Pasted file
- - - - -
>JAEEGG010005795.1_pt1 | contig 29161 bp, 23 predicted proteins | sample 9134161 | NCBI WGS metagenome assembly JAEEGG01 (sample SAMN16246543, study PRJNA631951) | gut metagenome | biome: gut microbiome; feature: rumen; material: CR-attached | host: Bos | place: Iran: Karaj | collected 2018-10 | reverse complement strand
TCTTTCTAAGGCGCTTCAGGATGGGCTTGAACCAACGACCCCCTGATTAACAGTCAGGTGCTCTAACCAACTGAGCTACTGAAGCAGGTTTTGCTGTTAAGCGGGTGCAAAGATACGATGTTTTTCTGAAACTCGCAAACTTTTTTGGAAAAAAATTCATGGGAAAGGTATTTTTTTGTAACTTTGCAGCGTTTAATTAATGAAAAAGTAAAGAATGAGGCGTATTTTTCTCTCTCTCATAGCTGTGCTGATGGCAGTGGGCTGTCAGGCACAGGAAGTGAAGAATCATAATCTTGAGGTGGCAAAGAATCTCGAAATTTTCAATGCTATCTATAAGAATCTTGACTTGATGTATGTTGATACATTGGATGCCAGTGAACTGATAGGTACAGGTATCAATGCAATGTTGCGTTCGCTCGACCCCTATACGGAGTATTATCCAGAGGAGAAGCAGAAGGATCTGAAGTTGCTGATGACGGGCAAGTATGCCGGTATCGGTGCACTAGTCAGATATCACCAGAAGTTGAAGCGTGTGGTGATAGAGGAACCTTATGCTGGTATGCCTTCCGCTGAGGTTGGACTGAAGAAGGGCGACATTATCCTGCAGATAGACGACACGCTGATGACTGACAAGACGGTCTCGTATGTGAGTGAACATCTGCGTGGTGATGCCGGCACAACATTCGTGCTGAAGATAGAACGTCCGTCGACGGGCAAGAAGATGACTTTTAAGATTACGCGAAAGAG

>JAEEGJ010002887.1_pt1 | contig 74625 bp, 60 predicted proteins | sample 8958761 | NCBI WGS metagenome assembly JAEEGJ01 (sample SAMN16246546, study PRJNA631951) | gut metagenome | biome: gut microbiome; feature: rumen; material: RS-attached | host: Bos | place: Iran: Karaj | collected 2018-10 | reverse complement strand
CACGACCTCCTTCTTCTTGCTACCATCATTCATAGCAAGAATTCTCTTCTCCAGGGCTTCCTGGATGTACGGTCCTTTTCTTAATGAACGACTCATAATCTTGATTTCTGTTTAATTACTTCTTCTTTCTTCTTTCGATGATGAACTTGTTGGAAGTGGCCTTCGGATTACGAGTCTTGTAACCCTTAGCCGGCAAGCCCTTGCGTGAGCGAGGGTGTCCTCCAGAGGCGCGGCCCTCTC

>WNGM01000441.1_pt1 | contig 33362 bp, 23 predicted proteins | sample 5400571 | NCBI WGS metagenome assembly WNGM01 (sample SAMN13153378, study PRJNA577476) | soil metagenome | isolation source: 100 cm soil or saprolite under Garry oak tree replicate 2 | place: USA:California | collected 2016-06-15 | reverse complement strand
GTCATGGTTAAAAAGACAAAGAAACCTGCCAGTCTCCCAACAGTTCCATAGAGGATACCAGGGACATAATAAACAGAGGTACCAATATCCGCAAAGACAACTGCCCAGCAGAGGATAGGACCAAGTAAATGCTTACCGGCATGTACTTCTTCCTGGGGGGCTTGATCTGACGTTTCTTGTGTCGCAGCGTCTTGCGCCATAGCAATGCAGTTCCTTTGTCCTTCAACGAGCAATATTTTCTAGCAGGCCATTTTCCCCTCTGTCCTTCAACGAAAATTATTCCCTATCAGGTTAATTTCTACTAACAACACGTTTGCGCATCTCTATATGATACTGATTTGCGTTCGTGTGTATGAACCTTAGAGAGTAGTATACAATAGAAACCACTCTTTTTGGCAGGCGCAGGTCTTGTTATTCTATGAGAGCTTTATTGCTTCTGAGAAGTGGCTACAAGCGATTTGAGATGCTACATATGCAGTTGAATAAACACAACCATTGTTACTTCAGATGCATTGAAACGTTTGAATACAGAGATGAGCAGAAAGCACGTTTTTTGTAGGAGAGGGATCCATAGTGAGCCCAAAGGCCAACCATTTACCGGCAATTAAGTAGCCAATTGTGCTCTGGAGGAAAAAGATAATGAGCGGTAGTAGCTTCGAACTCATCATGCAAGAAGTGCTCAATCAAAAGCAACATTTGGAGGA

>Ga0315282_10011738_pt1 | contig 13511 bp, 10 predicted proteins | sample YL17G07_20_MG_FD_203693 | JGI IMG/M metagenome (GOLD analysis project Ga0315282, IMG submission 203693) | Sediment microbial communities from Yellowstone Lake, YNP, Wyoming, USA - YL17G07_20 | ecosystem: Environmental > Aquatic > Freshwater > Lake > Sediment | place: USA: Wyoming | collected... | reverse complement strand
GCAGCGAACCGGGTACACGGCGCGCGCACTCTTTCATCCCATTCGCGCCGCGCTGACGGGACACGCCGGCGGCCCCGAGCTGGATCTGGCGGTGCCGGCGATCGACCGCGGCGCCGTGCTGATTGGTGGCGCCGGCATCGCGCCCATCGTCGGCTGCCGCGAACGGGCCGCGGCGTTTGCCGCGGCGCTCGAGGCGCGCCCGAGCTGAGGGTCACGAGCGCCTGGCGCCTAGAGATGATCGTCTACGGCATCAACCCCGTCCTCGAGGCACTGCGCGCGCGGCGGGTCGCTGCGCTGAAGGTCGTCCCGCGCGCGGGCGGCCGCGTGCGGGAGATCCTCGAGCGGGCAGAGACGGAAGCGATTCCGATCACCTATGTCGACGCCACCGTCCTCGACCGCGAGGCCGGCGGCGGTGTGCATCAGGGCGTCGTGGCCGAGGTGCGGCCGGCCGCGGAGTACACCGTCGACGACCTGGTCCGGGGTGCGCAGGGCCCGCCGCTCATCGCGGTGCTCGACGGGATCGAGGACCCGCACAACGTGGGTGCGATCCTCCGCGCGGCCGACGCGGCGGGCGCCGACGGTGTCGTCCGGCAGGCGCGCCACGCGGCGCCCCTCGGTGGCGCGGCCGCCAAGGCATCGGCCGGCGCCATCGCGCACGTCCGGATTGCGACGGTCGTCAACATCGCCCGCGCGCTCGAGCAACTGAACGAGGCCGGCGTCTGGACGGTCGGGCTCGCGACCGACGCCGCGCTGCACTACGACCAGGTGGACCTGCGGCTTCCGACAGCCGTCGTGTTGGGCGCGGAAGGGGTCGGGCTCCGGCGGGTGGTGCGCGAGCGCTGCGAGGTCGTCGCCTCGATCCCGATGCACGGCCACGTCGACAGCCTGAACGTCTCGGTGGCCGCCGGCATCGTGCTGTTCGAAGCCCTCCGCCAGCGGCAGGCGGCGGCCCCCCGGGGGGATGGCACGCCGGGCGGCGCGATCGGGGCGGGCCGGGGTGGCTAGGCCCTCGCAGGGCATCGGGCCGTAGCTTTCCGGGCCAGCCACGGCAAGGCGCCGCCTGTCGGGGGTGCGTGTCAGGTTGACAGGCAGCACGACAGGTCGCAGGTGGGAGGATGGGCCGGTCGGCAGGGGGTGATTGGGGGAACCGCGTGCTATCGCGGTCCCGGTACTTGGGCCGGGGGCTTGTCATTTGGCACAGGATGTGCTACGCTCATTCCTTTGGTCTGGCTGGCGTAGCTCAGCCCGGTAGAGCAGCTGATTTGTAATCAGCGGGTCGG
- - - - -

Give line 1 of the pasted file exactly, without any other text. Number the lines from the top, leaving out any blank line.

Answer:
>JAEEGG010005795.1_pt1 | contig 29161 bp, 23 predicted proteins | sample 9134161 | NCBI WGS metagenome assembly JAEEGG01 (sample SAMN16246543, study PRJNA631951) | gut metagenome | biome: gut microbiome; feature: rumen; material: CR-attached | host: Bos | place: Iran: Karaj | collected 2018-10 | reverse complement strand